Фрагмент из книги
Antique Maps by Carl Moreland
and David Bannister
Phaidon Press Limited, London,
Originally published by Longman 1983
Third edition 1989. First paperback edition 1993
It is scarcely necessary to look at a map of Russia - with which we must include Siberia - to visualize the daunting task facing Russian map makers. Indeed, considering the vastness of their territory and the lack of skilled cartographers, it is surprising that relatively good maps were available for engraving and printing in most of the well known sixteenth and seventeenth century atlases. Generally, maps of that time were based on material brought back from Moscow by visitors from the West. Notable among these were the following:
PAOLO GIOVIO (1483-1552)
Map of European Russia (I525) based on detail provided by a Muscovite ambassador to Rome, Demetrius Gerasimov (c. 1465 - c. 1525). It appeared in manuscript form and was subsequently used by Giacomo Gastaldi in his 1548 edition of Ptolemy's Geographia and also by later publishers.
SIGISMUND HERBERSTEIN (1486-1566)
Map of Muscovia (1549) compiled by Herberstein, who was ambassador from the Habsburg Emperor, Maximilian I to Moscow. The map, based on material by a Lithuanian, Ivan Lyatsky fl. c. 1526-1555) was used by Sebastian Munster and others. Lyatsky himself also produced a map of Russia dated 1555.
ANTHONY JENKINSON (fl. 1545-I 577)
The first English ambassador to Russia, Jenkinson made a remarkable journey as far as Bokhara in Asiatic Russia and subsequently compiled a famous map of his travels. Unfortunately, no actual copy of the map has survived but it was used by Ortelius in 1570 and Gerard de Jode in 1578 as the basis for maps in their atlases.
ISAAC MASSA (1587-1635)
A Dutch traveller, Massa compiled a map of Russia (c. 1612) which was used in the Blaeu/Jansson atlases.
CORNELIS CRUYS (1657-1727)
A Dutch Admiral, in the service of Peter the Great, compiled and published an atlas of the River Don and the Sea of Asov (c. 1704).
The first map of any real importance known to have been produced in Russia was the manuscript 'Great Map' compiled in the time of Tsar Boris Godunov (1598-1605), followed by later versions covering the expansion of the Empire southwards and eastwards. In the second half of the seventeenth century a start was made on the mapping of Siberia (1667) by Peter Godunov (fl. 1667-69) and an atlas of Siberia was published (c. 1698-1701) by Semyon Ulanovitch Remezov (1642-1720). Evidently the printing of maps in Russia presented difficulties which Peter the Great (1689-1725) attempted to overcome by licensing a Dutch publisher in Amsterdam specifically to print Russian maps. This was about 1699 but soon afterwards a private printing house was established in Moscow by the cartographer, Vasily Kiprianov (fl. 1706-17) who published maps of Russia and the World.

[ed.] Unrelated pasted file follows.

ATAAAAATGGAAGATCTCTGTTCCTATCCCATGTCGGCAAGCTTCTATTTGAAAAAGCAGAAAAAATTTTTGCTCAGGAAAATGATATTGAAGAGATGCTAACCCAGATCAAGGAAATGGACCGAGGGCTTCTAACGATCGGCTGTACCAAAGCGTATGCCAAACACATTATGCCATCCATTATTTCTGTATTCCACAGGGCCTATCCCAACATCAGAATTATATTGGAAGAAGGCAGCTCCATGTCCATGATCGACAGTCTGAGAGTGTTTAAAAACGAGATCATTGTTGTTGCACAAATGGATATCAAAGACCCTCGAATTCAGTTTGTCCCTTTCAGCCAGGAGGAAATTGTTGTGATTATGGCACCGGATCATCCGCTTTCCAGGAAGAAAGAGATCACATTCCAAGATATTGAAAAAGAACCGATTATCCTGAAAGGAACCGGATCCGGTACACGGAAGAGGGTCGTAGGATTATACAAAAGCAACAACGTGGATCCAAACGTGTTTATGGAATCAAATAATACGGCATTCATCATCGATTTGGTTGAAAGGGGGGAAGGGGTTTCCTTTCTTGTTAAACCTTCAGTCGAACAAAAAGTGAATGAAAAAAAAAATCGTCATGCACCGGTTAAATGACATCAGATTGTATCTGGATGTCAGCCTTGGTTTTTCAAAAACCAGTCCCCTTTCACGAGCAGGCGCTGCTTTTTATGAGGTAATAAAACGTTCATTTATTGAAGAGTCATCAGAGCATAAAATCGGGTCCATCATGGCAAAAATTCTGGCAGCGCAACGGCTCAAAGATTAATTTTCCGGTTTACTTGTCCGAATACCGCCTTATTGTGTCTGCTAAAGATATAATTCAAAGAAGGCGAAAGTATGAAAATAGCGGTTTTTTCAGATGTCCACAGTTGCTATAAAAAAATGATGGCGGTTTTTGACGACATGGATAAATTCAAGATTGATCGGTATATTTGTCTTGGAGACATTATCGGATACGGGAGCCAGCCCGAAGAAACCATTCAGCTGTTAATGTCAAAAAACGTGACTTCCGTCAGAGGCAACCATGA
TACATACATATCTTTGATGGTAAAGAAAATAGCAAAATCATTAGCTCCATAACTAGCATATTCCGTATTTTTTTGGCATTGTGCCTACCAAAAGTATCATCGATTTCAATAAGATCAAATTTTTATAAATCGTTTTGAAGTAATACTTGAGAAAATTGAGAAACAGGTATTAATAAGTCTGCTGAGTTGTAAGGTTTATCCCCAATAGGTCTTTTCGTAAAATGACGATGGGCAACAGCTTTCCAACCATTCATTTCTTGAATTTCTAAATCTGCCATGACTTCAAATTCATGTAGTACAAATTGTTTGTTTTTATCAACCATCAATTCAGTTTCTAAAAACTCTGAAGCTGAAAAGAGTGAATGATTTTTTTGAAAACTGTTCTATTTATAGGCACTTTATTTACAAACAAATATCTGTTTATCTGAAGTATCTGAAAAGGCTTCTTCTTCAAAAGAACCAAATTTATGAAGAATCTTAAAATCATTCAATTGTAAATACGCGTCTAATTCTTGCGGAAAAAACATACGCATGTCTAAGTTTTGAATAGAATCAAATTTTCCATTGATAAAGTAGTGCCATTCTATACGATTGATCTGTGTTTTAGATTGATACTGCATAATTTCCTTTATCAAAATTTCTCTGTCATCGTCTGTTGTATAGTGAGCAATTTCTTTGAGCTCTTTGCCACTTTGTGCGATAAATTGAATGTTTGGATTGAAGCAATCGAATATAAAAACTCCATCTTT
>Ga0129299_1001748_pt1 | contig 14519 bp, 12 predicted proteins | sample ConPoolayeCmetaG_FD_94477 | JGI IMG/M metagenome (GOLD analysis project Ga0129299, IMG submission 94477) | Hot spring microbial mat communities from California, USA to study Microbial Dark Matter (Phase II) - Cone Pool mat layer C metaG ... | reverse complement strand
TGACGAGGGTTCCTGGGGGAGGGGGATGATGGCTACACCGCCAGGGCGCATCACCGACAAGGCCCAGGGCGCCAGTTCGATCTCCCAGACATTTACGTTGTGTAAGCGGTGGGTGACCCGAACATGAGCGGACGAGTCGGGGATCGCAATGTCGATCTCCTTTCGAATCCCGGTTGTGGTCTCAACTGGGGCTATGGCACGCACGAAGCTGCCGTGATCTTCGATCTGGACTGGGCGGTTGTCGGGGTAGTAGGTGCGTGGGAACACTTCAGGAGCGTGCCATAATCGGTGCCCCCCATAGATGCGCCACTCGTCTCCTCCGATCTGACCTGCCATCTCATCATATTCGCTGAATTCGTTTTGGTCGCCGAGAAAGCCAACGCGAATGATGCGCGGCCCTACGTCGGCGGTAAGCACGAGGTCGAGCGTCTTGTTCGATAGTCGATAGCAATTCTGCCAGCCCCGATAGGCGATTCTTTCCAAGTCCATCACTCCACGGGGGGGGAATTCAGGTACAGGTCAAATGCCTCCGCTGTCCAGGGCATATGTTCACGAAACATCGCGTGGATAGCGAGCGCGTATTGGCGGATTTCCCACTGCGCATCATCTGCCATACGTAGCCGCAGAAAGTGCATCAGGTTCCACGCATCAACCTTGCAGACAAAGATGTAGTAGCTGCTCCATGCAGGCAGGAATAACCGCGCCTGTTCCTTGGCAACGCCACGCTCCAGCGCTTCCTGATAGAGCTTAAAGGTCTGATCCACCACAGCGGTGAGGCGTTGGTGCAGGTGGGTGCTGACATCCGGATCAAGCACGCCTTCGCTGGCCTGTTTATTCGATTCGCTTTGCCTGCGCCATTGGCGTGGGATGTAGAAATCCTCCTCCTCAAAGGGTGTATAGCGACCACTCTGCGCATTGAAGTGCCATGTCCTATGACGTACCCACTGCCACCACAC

Plate: R.and J. OTTENS / JOH. CASPAR SCHEUCHZER Het Koninkryk Japan Amsterdam (1728) c. 1740. Based on a work by the Swiss scholar Scheuchzer, this map is one of the few to use Japanese names as well as their westernized forms.
During this same period, Peter the Great ordered a comprehensive survey of his country and the training of a corps of professional surveyors. In charge of this immense undertaking was an employee of the State Chancellry, Ivan Kyrilov (1689-1737). He planned a 3 volume atlas of Imperial Russia to consist of something like 300 to 400 maps, but it soon became evident that advice and assistance by foreign cartographers was required if the project was to be completed in a reasonable time. In consequence, following a visit to France by the Tsar and the subsequent founding of the Imperial Academy of Sciences in 1724, the French cartographers Joseph Nicolas and Louis Delisle (brothers of Guillaume Delisle) were invited to St Petersburg to set up a School of Astronomy and to train teams of surveyors. Unfortunately, Kyrilov and the Delisles totally disagreed on the methods of surveying needed to map the country and, in the event, Kyrilov pursued his own course and, in 1734, published the first part of his planned atlas consisting of a general map of Russia and 14 regional maps. Meanwhile, the Delisles travelled throughout Russia and Siberia gathering geographical data, compiling maps with the assistance of Swiss mathematician Leonhard Euler (1707-83) and the Danish explorer Vitus Joh. Bering (1680-1741) who traversed Siberia on at least two occasions and explored the Northern Pacific. No doubt the Delisles also used much of Kyrilov's material for, after Kyrilov's death in 1737, his atlas was suppressed, possibly because of inaccuracies but more likely as a result of jealousies and intrigue; only two copies of the atlas are known to exist. Eventually, in 1745, following further disagreements between Joseph Nicolas Delisle (who felt the work was still incomplete) and the Academy of Sciences the Atlas Russicus was published containing a general map and 19 regional maps. Thereafter, further work and revision of the atlas was in the hands of Michael Lomonosov (1711-65), director of the Geographical Department of the Academy. In due course, as in so many countries, official mapping was taken over by the military and, in 1816, a new survey by triangulation was undertaken, which eventually included Poland, most of which country was then occupied by Russia.
Specialist References (Russia)
BAGROW, L., History of Cartography
BROWN, LLOYD A., The Story of Maps
TRUSTEES OF THE WALTERS ART GALLERY